Labour leader calls for Bristol Fair Pay Commission

A Bristol Fair Pay Commission would be asked to recommend a realistic hourly rate of pay for the city – above the minimum wage

Labour councillors have called for an independent pay commission in Bristol to provide workers with a more realistic ‘Living Wage’, to reflect the higher living costs in cities such as Bristol.

A Bristol Fair Pay Commission would be asked to recommend a realistic hourly rate of pay for the city – above the minimum wage.

The call comes after the ruling Liberal Democrats on Bristol City Council announced last week that the lowest-paid employees at the council are in line to receive a pay award this year.

The Cabinet agreed that those earning less than the Living Wage, currently set at £7.30 an hour,  should be offered the one-off award despite the current pay freeze. The current minimum wage is set at £6.08 for workers aged 21 and over.

“When times are tough the lowest paid suffer the most – we want the widest consensus in the city through an independent fair pay commission to demonstrate clearly to the lowest paid that we are on their side,” said Cllr Peter Hammond, leader of Bristol’s Labour councillors.

“As one of the largest employers in Bristol we should be leading the way in offering a fair hourly rate and a fair pay structure as an example to follow for all employers in the city,” says Cllr Hammond.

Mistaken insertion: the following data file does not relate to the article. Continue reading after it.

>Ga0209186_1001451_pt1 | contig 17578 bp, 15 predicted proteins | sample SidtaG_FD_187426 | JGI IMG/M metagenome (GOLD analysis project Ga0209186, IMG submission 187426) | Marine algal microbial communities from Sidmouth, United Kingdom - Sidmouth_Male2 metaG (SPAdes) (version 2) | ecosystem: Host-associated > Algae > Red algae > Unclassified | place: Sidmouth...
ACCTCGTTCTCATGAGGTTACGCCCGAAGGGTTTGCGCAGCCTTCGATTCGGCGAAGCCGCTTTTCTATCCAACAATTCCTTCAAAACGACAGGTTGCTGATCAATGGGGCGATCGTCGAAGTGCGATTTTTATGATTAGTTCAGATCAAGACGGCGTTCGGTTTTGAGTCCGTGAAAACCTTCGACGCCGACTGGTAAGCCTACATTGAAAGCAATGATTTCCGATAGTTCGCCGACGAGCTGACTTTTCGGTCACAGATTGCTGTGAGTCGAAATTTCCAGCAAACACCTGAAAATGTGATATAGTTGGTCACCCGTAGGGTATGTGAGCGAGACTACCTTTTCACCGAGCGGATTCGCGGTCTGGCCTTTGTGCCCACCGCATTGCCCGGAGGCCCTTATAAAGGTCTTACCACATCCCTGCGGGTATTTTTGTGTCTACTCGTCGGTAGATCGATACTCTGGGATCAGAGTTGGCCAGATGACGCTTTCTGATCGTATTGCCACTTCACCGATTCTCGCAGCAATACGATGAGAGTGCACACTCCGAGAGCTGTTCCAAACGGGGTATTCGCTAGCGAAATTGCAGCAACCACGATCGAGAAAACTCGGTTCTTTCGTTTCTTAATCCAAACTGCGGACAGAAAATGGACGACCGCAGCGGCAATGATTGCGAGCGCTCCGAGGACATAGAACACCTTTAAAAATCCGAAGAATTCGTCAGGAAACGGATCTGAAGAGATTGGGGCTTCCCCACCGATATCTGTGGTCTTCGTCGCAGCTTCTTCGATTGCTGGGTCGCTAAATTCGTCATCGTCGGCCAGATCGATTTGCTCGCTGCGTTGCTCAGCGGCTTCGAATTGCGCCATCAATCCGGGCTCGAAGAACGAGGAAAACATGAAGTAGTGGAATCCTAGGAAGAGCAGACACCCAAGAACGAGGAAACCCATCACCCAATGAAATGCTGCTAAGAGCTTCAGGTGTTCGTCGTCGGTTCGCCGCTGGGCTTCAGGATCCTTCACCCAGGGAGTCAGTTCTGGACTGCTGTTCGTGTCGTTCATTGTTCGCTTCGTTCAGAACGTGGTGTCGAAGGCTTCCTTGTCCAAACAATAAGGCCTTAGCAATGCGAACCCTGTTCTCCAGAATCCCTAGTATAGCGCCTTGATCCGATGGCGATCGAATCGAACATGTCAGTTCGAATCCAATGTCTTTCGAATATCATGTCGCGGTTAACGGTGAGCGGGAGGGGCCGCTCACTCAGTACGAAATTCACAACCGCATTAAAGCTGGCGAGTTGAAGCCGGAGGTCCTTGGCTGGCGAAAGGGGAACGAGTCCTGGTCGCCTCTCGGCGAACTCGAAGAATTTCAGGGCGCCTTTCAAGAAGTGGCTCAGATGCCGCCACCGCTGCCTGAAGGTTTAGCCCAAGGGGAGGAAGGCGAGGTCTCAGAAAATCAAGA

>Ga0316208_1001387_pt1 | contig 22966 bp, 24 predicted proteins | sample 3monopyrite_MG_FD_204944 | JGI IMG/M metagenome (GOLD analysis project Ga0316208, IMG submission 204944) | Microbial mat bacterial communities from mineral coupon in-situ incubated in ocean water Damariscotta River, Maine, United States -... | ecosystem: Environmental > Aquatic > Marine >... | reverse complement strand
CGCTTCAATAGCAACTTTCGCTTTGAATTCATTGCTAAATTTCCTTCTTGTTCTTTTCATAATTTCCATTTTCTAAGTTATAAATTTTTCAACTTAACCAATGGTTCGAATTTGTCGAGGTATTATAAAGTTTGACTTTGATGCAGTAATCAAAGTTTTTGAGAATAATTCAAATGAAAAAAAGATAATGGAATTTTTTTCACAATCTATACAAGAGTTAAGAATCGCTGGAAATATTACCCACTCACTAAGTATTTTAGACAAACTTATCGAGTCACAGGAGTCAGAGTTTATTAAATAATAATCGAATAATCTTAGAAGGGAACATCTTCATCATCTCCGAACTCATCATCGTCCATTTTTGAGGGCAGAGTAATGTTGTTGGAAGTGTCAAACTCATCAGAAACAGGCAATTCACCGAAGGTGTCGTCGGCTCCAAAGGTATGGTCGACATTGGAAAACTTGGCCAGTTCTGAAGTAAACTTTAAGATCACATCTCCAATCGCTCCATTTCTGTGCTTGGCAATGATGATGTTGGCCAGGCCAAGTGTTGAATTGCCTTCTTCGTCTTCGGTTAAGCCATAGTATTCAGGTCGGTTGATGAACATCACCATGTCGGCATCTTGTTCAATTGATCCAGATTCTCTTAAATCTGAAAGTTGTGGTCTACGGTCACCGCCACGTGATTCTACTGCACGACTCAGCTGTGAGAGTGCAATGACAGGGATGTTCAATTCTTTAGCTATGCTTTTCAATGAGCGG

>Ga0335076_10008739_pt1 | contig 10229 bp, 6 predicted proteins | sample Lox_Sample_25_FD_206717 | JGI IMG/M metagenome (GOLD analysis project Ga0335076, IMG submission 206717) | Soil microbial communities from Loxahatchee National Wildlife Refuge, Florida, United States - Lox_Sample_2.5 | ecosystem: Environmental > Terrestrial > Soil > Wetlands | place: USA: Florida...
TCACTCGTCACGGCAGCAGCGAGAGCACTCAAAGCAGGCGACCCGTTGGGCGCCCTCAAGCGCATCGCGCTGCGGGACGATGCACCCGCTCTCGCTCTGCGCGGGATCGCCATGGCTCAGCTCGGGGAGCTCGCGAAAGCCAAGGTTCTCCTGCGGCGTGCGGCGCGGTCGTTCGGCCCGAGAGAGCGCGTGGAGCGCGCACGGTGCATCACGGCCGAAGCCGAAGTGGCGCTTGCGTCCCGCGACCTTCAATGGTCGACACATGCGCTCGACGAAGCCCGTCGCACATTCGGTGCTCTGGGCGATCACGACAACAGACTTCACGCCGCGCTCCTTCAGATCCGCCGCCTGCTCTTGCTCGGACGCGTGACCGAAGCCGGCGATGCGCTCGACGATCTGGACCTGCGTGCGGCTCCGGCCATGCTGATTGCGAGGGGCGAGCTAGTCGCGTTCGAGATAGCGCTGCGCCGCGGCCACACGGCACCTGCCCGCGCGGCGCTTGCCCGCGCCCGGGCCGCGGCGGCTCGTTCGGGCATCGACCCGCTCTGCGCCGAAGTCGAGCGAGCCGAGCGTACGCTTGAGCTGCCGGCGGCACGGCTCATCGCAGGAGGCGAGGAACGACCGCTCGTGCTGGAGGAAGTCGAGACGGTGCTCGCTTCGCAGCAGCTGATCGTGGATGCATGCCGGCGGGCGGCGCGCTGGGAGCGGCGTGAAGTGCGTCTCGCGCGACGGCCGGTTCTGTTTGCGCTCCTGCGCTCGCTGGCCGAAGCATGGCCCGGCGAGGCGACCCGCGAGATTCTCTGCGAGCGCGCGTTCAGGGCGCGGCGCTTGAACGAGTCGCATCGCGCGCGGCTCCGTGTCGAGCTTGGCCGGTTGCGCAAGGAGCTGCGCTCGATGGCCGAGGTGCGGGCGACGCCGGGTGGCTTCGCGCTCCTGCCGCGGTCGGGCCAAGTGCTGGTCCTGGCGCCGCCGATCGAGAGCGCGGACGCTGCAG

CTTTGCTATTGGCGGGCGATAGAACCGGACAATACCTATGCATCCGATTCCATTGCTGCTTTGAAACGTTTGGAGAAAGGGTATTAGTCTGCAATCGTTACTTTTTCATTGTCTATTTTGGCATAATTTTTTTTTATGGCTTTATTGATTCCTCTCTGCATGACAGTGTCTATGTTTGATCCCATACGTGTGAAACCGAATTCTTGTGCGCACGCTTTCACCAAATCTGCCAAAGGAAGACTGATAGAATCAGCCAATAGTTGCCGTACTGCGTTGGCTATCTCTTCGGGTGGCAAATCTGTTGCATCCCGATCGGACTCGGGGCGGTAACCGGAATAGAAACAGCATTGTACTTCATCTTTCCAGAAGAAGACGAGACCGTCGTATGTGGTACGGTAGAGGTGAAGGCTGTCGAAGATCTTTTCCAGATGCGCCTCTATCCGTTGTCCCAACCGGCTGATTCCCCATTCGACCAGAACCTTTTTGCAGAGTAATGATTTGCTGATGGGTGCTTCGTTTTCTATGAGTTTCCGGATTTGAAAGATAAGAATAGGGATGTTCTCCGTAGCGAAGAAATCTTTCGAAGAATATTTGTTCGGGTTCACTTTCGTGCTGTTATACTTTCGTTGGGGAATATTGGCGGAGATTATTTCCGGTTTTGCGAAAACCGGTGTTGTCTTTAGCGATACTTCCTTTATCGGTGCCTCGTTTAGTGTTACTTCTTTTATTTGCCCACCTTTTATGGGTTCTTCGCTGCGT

According to a report to the Council’s Human Resources Committee meeting on Friday, the pay ratio between the council’s Chief Executive and the lowest paid worker is currently 15.6 to 1.

“Labour wants a highly motivated and effective workforce delivering front-line services for the people of Bristol but we also have a responsibility to do what we can to help those who are the poorest paid in our City,” Cllr Hammond added.

“Bristol is an expensive city in which to live, housing costs are high, and we need to recognise this in what we pay the City’s lowest paid employees.”

The move has been backed by Bristol East MP Kerry McCarthy. “Bristol is not a cheap place to live and hardworking people are struggling to make ends meet as the cost of living continues to increase,” she said.

“The Council is right to take the lead on fair pay and I hope Bristol employers will consider paying their employees a living wage.”

2 Responses to Labour leader calls for Bristol Fair Pay Commission
  1. thebristolblogger
    March 7, 2012 | 9:55 am

    The 15.6:1 high pay to low pay ratio is misleading.

    City Council apprentices gets £95 a week (£4940 pa), which makes the ratio 36:1

    Given the council's reliance on apprentices to deliver work previously done by posts that are now redundant or 'vacancy managed' they should be included in the figures.

    And Mr Hammond needs to find out what's going on in his own council …

  2. Gus Hoyt
    March 7, 2012 | 9:52 am

    We (The Green Party) fully support this and are glad Labour are persuing this policy. It was in our costed manifesto last year and Brighton introduced it immediately upon gaining control of the Council.

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